It’s funny; when I think about my family traditions, I tend to think of them as “the way we always do it”. Actually, they’ve changed many times over the years as our family’s circumstances have changed. I grew up with a single mother and a sister who sometimes lived with us and sometimes with her dad (yes — that actually makes us half-sisters, but there’s nothing half about how we love each other). We aren’t religious, so our celebration of Christmas never had anything to do with Jesus. For us, it was always about a very modest gift exchange, a dinner reminiscent of Thanksgiving (both sans turkey, as Mom is vegetarian), and singing Christmas songs. Paradoxically, we always liked the ultra-religious carols because they are so much more beautiful than the secular Frosty/Rudolph/Santa Claus stuff. Speaking of Santa Claus: we never believed in him. I’ve always assumed that Mom didn’t want to tell us stories that her income couldn’t back up, but I hope she just didn’t want to lie to us. Despite not believing in Jesus or Santa Claus, I’ve always loved Christmas — it’s a good time to stop and pay attention to the people and things we take for granted, to be as kind as we mean to be all year long, and to be with the people we love.
For the last few years, we’ve spent Christmas Eve at my sister’s house so that my nephews don’t have to wait for relatives to show up…they can just attack the gifts under the tree the second they wake up. This year, though, my sister and the boys left town to spend the holiday with her boyfriend’s parents, so we’ll celebrate Christmas together this Sunday. So I asked Mom to stay the night at my house for Christmas Eve so that we could see It’s a Wonderful Life at the Stanford Theatre. They’ve shown it every year for 27 years and I’d never been. I drove up to the theater a couple of weeks ago to buy the tickets (they don’t do any online business) and am so glad I didn’t wait, because by the next day, they’d sold out.
I had to work yesterday, so Mom came by in the late afternoon. I made us a delicious dinner of spaghetti al limone with peas and a salad. On the way to the theatre, we drove through the neighborhood, looking at Christmas lights. As we got to the theater, I could see that there was a large line, but was amazed after parking at just how long the line was. It was literally around the block; probably the longest line I’d ever seen. Don’t get me wrong; it’s not that I love standing in line in the cold, but it was really exciting to see how many people were out on Christmas Eve to see a movie in a theater that they could have watched for free on TV. Here’s what we got that stay-at-homes did not: a pre-movie Mighty Wurlitzer holiday concert, a gorgeous Library of Congress print, and a joyful shared experience. This was the most fun audience ever, applauding at the opening credits, the closing credits, and the first appearances of James Stewart and Donna Reed, hissing every time Mr. Potter came on screen, and singing along with Auld Lang Syne at the end of the film. You may not believe this, but since we didn’t have a TV set during most of my childhood, this was only the second time I’d seen the movie! And yes, I cried at the end.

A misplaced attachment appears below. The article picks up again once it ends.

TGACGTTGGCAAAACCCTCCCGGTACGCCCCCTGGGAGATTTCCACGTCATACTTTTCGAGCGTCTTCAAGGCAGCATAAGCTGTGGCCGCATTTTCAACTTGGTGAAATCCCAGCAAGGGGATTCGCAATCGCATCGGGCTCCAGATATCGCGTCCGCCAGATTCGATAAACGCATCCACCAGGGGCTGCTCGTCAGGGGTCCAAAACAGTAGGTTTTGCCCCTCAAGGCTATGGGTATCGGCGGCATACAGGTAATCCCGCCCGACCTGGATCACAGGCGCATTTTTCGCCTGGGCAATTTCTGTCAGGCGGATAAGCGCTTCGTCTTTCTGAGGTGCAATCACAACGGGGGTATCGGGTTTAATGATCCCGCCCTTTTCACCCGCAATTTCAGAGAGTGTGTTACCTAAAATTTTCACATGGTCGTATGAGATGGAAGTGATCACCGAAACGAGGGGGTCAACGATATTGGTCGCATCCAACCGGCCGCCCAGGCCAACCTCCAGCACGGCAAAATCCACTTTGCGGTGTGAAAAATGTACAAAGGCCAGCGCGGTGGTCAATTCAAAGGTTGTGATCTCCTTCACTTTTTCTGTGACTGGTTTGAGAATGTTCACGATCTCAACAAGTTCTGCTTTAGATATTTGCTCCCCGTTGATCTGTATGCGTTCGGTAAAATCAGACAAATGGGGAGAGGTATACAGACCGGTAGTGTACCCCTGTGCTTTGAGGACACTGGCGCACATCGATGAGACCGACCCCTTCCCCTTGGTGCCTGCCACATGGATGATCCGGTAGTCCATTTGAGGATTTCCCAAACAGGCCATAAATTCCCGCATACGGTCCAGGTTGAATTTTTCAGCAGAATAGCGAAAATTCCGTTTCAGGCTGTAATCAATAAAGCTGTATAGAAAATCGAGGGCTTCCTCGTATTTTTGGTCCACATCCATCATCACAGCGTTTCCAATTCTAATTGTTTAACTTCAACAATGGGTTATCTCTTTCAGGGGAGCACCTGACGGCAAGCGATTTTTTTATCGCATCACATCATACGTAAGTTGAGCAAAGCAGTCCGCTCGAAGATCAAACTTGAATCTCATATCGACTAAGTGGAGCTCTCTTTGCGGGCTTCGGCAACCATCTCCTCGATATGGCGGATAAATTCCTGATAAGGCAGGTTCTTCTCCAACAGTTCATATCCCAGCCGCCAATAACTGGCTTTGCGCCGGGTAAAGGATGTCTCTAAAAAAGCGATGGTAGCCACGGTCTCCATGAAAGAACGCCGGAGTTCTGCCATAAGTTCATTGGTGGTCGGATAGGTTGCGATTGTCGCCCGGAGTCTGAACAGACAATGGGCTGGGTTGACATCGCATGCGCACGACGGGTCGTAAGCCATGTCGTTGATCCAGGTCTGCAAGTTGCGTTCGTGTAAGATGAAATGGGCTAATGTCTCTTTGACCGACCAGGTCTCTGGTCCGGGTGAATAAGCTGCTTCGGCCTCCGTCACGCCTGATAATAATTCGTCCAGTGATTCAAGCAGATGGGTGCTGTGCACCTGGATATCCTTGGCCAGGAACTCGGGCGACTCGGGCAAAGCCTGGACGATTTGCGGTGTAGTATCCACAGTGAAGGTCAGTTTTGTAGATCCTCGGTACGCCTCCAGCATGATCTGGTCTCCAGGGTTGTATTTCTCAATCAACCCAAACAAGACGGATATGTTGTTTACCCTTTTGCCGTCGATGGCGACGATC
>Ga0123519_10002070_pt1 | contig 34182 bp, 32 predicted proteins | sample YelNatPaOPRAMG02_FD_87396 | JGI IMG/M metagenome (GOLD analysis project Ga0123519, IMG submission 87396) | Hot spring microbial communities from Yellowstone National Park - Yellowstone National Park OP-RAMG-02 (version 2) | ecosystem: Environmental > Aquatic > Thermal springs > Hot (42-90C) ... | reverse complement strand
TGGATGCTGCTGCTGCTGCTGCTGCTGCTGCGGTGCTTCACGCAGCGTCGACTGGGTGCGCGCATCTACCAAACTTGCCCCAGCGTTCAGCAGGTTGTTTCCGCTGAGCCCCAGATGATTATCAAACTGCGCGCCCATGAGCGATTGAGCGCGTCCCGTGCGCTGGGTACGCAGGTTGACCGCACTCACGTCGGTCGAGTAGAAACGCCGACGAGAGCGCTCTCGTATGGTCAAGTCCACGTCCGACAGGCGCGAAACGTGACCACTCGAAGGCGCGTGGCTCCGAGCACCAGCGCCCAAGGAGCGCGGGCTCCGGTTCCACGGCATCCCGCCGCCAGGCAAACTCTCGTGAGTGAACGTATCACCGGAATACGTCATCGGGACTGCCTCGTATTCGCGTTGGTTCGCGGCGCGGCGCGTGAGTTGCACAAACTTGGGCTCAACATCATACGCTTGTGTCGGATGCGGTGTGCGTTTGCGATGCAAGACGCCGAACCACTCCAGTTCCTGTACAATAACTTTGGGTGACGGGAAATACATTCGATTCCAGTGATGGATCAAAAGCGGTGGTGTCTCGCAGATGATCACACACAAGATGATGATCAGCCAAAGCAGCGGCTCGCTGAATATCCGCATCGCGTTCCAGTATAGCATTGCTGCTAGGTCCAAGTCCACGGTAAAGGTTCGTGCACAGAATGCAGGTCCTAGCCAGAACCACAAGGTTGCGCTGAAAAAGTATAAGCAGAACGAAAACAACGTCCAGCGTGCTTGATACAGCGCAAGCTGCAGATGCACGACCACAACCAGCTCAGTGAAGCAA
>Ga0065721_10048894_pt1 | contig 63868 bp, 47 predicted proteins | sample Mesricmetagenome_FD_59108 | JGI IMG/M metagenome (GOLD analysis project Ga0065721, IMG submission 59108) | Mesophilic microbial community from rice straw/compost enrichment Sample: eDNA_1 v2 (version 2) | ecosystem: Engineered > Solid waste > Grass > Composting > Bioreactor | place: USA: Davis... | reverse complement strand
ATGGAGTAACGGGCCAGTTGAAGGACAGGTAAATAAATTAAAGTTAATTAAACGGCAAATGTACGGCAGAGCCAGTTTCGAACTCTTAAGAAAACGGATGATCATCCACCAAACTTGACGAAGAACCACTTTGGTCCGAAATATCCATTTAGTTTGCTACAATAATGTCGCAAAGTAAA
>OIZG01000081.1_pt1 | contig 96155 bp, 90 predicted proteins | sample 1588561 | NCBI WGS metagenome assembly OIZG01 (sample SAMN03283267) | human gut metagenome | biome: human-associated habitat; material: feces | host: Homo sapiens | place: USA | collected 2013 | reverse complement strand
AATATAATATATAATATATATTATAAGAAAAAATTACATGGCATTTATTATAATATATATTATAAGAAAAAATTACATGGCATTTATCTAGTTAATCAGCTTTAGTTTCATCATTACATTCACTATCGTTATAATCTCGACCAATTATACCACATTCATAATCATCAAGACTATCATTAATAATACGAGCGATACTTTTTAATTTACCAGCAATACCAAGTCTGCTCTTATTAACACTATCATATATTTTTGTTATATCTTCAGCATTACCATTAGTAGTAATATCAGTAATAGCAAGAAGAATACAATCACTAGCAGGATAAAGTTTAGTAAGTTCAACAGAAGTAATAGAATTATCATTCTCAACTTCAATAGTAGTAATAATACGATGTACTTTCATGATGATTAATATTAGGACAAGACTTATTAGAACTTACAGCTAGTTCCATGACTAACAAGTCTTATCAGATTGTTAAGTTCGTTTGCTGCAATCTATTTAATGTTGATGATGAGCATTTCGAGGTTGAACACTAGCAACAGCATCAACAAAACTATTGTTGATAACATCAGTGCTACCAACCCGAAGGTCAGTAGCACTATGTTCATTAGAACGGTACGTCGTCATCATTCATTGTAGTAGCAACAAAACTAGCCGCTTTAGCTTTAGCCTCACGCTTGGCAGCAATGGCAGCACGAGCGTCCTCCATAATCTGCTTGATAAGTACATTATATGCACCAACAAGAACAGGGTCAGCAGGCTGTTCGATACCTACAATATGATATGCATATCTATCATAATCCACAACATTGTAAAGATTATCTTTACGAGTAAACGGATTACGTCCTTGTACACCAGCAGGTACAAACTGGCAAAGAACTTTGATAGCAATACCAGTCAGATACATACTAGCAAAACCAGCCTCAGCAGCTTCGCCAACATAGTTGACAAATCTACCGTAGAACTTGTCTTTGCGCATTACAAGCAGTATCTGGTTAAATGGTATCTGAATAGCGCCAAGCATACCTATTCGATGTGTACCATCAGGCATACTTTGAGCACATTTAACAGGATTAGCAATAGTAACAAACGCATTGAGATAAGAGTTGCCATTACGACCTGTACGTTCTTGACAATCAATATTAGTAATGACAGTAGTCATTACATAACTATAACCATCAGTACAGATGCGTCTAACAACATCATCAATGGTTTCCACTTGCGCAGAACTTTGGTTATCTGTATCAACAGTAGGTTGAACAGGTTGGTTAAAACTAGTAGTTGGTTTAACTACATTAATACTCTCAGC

When we got home, we enjoyed eggnog ice cream and cherry/peach lambic sorbet…yummy! This morning, I made some pumpkin/cranberry scones (from a Trader Joe’s mix…they were very tasty) and Mom and I chatted a bit before she needed to leave to spend Christmas with my stepdad at his nursing home…and then I headed out for a Christmas tradition that has been on hiatus for a few years: seeing a new movie!
I’ve made my love of Sondheim musicals pretty clear here, I think, so it should come as no surprise that Into the Woods was the movie I chose. I’ve never had the opportunity to see this particular show live, but have watched the filmed-for-TV version many times. I’ve been looking forward to seeing the movie since I first heard it was finally being made, even though I was nervous that it could be a disaster. Despite what the people sitting behind me thought (They didn’t know it was going to be a musical, for one thing, or that the story was based on Grimm’s Fairy Tales, for another…I don’t know how they ended up choosing this particular film to see!), I absolutely loved it. Johnny Depp’s Wolf was weak, in my opinion, but much less annoying than his attempt at playing Sweeney Todd. To translate anything from one medium to another, there are always changes and/or omissions, and that was certainly the case with this version of Into the Woods, but the spirit of the show remained intact for this viewer. I will see it again and will almost certainly buy it when it’s released on BluRay.
I was on my own for most of today, which is the norm for me in general, but not on Christmas. I was a little worried I’d feel lonely or depressed, but had a lovely, relaxing day. Of course, I missed being with my sister and my nephews…a lot! I’m looking forward to Second Christmas this Sunday.
It’s funny: I’ve started to realize that my feelings of loneliness are not as much about being alone as they are about comparing my life to others’ lives. It’s more that I feel I don’t fit in with what “normal people” do — get married, have children, etc. The less I compare myself to other people and focus on whether what I’m doing works for me, the happier I am.
This time of year comes with so many expectations, so many opportunities for disappointment. I hope you’ll take a moment to give yourself a break from that this season: call someone you’ve been missing, ask for or offer help, do something simple (or extravagant…why not?) that gives you joy. Make it a wonderful life…it’s (probably) the only one you get.
Much love and joy to you,